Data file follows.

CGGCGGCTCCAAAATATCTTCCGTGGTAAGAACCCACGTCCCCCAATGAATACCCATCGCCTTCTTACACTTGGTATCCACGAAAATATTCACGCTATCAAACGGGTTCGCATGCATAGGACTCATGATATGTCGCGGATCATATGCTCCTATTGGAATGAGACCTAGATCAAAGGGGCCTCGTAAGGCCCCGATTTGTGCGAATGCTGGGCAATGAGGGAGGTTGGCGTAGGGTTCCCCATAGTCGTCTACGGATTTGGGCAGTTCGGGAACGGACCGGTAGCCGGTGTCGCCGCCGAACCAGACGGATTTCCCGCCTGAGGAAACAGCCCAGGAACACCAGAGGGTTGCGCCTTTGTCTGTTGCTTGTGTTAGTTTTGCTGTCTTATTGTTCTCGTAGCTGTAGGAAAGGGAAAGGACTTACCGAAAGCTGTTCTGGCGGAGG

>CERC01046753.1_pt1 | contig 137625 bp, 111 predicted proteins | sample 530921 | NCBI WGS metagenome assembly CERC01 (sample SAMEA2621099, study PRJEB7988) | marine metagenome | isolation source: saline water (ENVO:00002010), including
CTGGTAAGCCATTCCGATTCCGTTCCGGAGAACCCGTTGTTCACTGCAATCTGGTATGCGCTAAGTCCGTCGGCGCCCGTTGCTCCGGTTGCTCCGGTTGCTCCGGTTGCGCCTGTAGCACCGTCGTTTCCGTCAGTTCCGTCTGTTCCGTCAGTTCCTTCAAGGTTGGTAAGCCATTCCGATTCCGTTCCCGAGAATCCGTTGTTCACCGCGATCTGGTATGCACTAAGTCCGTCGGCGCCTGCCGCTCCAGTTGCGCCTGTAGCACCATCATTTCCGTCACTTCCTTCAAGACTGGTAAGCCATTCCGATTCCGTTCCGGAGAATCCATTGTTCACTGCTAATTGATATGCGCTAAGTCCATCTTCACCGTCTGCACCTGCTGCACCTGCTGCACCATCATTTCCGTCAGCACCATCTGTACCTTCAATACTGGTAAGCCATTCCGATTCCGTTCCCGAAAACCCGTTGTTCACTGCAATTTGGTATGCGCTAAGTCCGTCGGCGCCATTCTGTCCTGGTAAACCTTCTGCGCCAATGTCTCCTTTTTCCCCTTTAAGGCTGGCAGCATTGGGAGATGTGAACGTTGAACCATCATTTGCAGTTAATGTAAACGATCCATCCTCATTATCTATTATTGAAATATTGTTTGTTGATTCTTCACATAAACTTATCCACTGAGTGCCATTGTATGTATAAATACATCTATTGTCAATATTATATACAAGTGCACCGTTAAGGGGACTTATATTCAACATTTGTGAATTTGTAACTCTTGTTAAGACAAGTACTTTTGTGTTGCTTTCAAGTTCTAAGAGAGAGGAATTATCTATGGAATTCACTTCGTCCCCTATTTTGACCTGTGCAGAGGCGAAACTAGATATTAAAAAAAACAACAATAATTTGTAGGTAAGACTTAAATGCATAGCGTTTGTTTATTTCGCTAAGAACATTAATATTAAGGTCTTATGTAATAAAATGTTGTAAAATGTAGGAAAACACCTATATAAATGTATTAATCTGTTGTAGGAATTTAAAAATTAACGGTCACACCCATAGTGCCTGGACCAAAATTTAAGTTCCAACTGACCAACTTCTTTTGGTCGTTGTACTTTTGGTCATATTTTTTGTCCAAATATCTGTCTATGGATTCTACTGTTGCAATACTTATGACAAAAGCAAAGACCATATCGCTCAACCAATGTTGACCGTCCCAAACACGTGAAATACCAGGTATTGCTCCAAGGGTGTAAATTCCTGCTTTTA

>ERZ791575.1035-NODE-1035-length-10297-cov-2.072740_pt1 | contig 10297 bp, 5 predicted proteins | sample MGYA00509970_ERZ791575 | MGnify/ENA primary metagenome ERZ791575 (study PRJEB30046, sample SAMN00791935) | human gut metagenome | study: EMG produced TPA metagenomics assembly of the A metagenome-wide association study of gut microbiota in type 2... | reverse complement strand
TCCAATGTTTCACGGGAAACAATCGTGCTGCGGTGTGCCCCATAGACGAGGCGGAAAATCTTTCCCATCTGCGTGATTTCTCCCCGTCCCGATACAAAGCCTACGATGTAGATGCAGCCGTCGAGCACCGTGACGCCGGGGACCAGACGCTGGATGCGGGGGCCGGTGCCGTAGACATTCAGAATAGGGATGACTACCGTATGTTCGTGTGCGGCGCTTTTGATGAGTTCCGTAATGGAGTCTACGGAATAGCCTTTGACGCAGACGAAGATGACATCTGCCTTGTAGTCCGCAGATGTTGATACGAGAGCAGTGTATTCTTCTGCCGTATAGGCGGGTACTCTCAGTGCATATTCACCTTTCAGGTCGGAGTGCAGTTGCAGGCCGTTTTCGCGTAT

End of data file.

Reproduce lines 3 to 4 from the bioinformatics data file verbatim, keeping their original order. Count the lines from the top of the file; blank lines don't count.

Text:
CTGGTAAGCCATTCCGATTCCGTTCCGGAGAACCCGTTGTTCACTGCAATCTGGTATGCGCTAAGTCCGTCGGCGCCCGTTGCTCCGGTTGCTCCGGTTGCTCCGGTTGCGCCTGTAGCACCGTCGTTTCCGTCAGTTCCGTCTGTTCCGTCAGTTCCTTCAAGGTTGGTAAGCCATTCCGATTCCGTTCCCGAGAATCCGTTGTTCACCGCGATCTGGTATGCACTAAGTCCGTCGGCGCCTGCCGCTCCAGTTGCGCCTGTAGCACCATCATTTCCGTCACTTCCTTCAAGACTGGTAAGCCATTCCGATTCCGTTCCGGAGAATCCATTGTTCACTGCTAATTGATATGCGCTAAGTCCATCTTCACCGTCTGCACCTGCTGCACCTGCTGCACCATCATTTCCGTCAGCACCATCTGTACCTTCAATACTGGTAAGCCATTCCGATTCCGTTCCCGAAAACCCGTTGTTCACTGCAATTTGGTATGCGCTAAGTCCGTCGGCGCCATTCTGTCCTGGTAAACCTTCTGCGCCAATGTCTCCTTTTTCCCCTTTAAGGCTGGCAGCATTGGGAGATGTGAACGTTGAACCATCATTTGCAGTTAATGTAAACGATCCATCCTCATTATCTATTATTGAAATATTGTTTGTTGATTCTTCACATAAACTTATCCACTGAGTGCCATTGTATGTATAAATACATCTATTGTCAATATTATATACAAGTGCACCGTTAAGGGGACTTATATTCAACATTTGTGAATTTGTAACTCTTGTTAAGACAAGTACTTTTGTGTTGCTTTCAAGTTCTAAGAGAGAGGAATTATCTATGGAATTCACTTCGTCCCCTATTTTGACCTGTGCAGAGGCGAAACTAGATATTAAAAAAAACAACAATAATTTGTAGGTAAGACTTAAATGCATAGCGTTTGTTTATTTCGCTAAGAACATTAATATTAAGGTCTTATGTAATAAAATGTTGTAAAATGTAGGAAAACACCTATATAAATGTATTAATCTGTTGTAGGAATTTAAAAATTAACGGTCACACCCATAGTGCCTGGACCAAAATTTAAGTTCCAACTGACCAACTTCTTTTGGTCGTTGTACTTTTGGTCATATTTTTTGTCCAAATATCTGTCTATGGATTCTACTGTTGCAATACTTATGACAAAAGCAAAGACCATATCGCTCAACCAATGTTGACCGTCCCAAACACGTGAAATACCAGGTATTGCTCCAAGGGTGTAAATTCCTGCTTTTA

>ERZ791575.1035-NODE-1035-length-10297-cov-2.072740_pt1 | contig 10297 bp, 5 predicted proteins | sample MGYA00509970_ERZ791575 | MGnify/ENA primary metagenome ERZ791575 (study PRJEB30046, sample SAMN00791935) | human gut metagenome | study: EMG produced TPA metagenomics assembly of the A metagenome-wide association study of gut microbiota in type 2... | reverse complement strand